• Yeah, I’ve been temping for a while and the only times I haven’t been offered a permanent position were in situations where I was covering for someone on vacation or maternity leave, who would be returning. I’ve been temping through grad school and it was really ideal — you could say “no thanks” if you have a big paper or exam or something, or ask for more assignments when workload is light.

          • I’m glad that you’ve had good experiences with temping–that’s awesome!–but I want to share a different perspective. My experience with temping has been really stressful, and I don’t recommend it to anyone.

            I’ve been temping for almost two years while trying to find a permanent job, and very few of the places I’ve worked are trying to hire someone permanently–usually, they’re cycling temp workers to avoid paying for permanent workers, or to cover sick days so that they don’t have to hire as many people.

            What I hate about temping is starting again at the bottom, over and over again, with little or no hope of advancement. The temp agency usually doesn’t give me an end date, so I have the constant stress of not knowing whether an assignment will end next week or in two months–or tomorrow. Sometimes I get a week or two’s notice before a job ends, but sometimes, depending on the nature of the job, I get none.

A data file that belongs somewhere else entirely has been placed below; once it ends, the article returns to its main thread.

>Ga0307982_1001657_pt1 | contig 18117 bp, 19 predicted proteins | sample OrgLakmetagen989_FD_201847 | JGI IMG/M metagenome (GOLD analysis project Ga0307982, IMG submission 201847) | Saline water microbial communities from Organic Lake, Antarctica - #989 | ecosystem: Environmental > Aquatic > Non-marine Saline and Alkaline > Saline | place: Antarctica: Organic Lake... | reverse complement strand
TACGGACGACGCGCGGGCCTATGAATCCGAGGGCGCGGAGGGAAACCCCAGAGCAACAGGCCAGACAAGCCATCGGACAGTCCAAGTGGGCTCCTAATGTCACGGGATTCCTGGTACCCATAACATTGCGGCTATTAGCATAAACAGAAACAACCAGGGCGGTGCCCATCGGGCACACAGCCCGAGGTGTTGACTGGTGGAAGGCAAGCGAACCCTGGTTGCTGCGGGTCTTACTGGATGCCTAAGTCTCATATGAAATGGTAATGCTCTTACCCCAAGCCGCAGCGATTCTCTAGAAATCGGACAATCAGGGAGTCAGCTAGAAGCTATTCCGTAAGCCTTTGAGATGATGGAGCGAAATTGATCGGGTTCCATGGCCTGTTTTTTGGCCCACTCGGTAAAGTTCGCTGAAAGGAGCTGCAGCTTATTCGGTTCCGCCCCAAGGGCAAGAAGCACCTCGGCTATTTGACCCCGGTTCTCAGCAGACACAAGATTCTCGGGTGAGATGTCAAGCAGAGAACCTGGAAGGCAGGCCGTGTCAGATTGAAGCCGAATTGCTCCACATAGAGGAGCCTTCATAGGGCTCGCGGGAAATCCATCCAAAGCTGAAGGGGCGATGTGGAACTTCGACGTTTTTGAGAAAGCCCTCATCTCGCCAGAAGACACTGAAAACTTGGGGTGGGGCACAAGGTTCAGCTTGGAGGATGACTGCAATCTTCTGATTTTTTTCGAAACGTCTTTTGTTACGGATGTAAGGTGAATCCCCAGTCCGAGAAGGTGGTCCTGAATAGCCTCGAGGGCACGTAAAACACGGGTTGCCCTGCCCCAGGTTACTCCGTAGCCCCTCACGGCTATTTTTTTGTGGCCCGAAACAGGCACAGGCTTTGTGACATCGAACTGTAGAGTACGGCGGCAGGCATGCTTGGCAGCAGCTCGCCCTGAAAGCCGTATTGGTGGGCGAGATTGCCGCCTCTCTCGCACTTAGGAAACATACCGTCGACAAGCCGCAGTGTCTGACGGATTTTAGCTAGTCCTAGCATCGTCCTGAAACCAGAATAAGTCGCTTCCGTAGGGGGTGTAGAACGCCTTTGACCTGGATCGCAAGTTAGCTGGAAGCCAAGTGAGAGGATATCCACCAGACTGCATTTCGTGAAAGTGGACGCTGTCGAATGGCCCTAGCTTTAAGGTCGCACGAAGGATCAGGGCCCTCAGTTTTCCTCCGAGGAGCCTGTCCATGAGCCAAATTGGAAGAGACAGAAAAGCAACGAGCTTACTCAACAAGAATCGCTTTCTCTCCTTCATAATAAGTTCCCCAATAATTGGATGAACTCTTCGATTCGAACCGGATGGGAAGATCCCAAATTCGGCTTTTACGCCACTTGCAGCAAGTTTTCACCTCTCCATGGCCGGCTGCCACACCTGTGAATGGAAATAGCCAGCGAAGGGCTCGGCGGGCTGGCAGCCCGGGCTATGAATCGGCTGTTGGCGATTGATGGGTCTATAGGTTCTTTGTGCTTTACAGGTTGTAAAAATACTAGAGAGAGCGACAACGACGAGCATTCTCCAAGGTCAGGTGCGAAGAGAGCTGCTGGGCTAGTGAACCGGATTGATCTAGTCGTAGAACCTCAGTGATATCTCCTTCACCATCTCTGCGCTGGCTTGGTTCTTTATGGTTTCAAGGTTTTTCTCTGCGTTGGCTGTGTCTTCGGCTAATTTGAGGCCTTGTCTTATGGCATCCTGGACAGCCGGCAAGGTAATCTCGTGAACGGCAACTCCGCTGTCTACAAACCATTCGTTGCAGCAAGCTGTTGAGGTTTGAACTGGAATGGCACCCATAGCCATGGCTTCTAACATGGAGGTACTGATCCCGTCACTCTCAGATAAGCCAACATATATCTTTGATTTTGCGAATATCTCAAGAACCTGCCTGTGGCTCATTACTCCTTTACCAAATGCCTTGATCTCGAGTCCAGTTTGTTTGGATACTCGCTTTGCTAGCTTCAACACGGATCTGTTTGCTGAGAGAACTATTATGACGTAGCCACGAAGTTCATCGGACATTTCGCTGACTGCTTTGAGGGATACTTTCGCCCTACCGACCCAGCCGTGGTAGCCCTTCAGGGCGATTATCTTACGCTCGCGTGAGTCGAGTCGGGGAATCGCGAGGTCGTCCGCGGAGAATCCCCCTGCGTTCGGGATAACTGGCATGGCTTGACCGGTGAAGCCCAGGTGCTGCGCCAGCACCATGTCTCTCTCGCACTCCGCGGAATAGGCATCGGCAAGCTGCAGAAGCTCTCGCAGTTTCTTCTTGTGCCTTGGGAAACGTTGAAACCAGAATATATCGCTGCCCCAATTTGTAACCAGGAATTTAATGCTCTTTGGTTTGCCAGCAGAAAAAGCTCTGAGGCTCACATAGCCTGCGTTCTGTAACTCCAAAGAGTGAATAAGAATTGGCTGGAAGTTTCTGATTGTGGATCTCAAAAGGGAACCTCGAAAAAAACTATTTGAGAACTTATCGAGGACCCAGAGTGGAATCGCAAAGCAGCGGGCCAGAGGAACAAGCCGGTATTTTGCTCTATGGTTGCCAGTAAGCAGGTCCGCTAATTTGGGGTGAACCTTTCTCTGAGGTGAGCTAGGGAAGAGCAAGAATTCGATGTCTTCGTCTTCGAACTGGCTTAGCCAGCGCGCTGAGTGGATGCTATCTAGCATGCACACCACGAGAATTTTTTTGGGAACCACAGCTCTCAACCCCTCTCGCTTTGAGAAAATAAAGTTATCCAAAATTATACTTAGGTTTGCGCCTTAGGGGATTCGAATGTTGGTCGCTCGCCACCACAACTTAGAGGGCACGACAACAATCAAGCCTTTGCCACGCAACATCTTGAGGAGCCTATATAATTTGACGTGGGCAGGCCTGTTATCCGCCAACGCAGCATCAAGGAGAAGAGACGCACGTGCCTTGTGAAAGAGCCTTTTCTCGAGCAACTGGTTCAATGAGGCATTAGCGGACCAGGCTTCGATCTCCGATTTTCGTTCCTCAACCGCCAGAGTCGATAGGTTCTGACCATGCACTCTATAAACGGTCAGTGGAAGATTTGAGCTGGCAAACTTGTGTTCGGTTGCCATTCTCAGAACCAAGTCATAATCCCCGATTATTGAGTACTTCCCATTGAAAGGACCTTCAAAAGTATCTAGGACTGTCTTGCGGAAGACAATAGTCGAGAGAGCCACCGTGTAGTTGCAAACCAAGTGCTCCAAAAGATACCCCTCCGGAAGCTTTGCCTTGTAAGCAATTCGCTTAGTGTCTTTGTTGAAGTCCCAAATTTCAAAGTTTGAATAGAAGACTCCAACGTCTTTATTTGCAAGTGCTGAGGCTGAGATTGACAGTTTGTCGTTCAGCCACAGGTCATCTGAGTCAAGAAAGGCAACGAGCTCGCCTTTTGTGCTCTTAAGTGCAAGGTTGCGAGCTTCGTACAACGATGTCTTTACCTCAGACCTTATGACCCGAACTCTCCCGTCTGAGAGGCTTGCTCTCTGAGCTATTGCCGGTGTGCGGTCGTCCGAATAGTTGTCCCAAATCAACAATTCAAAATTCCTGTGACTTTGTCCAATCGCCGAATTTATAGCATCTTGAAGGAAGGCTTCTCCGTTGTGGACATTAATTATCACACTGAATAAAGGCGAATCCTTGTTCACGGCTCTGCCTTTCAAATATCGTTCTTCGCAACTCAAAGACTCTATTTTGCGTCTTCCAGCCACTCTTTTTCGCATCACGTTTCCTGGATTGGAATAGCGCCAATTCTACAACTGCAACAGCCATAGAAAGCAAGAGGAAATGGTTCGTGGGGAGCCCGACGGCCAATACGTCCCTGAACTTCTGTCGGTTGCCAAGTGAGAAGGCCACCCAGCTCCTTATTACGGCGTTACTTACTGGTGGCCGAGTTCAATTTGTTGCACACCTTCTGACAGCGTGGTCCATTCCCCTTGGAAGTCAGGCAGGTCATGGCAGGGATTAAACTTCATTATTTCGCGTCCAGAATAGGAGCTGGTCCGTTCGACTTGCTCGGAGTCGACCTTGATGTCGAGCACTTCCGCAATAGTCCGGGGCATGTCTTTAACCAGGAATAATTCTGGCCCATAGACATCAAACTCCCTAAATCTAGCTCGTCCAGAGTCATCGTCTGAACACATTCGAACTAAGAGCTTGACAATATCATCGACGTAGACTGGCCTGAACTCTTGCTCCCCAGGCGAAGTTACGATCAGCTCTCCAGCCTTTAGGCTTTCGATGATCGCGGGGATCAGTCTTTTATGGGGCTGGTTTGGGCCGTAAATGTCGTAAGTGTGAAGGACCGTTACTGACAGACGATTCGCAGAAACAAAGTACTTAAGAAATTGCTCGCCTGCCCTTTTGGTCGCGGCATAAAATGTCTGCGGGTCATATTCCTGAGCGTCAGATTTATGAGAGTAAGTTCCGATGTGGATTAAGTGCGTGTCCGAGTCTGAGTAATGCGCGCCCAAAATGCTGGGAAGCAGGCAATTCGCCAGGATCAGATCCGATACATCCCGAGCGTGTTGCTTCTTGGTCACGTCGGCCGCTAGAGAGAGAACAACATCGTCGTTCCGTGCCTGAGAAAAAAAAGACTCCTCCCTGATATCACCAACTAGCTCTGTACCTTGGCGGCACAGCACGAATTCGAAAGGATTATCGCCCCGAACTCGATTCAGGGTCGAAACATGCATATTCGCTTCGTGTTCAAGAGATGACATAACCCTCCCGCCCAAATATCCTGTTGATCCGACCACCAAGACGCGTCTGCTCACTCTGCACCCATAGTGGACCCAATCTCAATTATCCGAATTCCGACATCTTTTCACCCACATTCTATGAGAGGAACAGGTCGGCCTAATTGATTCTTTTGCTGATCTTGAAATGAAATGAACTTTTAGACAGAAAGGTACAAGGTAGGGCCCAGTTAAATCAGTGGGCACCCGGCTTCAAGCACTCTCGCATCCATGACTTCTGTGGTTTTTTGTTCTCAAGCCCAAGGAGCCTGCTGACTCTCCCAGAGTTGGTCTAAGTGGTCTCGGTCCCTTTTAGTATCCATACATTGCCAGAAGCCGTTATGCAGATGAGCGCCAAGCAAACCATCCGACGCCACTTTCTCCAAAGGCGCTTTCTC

And every time I start to get used to the way one office works, and to get to know and like the people, the job ends and I have to start from scratch somewhere else–if another position even comes up.

            Lately, I’ve been getting called in for one-day assignments to cover sick days, which means getting called in the morning and asked to come in immediately. It’s ridiculously stressful feeling like I’m constantly on call, but never knowing whether I’ll actually have enough work to pay my rent. Some weeks I work full-time, other weeks I work a day or two, some weeks it’s just half a day, and I have no control over it.

            And I’m lucky to have any temp work at all, because I signed up with five or six other agencies that never found me any work before I signed up with this one.

            Sorry to complain so much…I’m just sick of reading about temping being this great thing, when it’s been really stressful and soul-sucking for me. I think it depends a lot on the agency, and the particular jobs, and your temperament (i.e., whether you find the uncertainty and constant change stressful or exciting).

  13. Oh, hello, LW. Are you me? Also stuck in a job I hate (overworked, underpaid, been turned down for promotion three times), had no luck with applying externally, living with my parents and am not an admin in my soul but a novelist and/or a literary professor.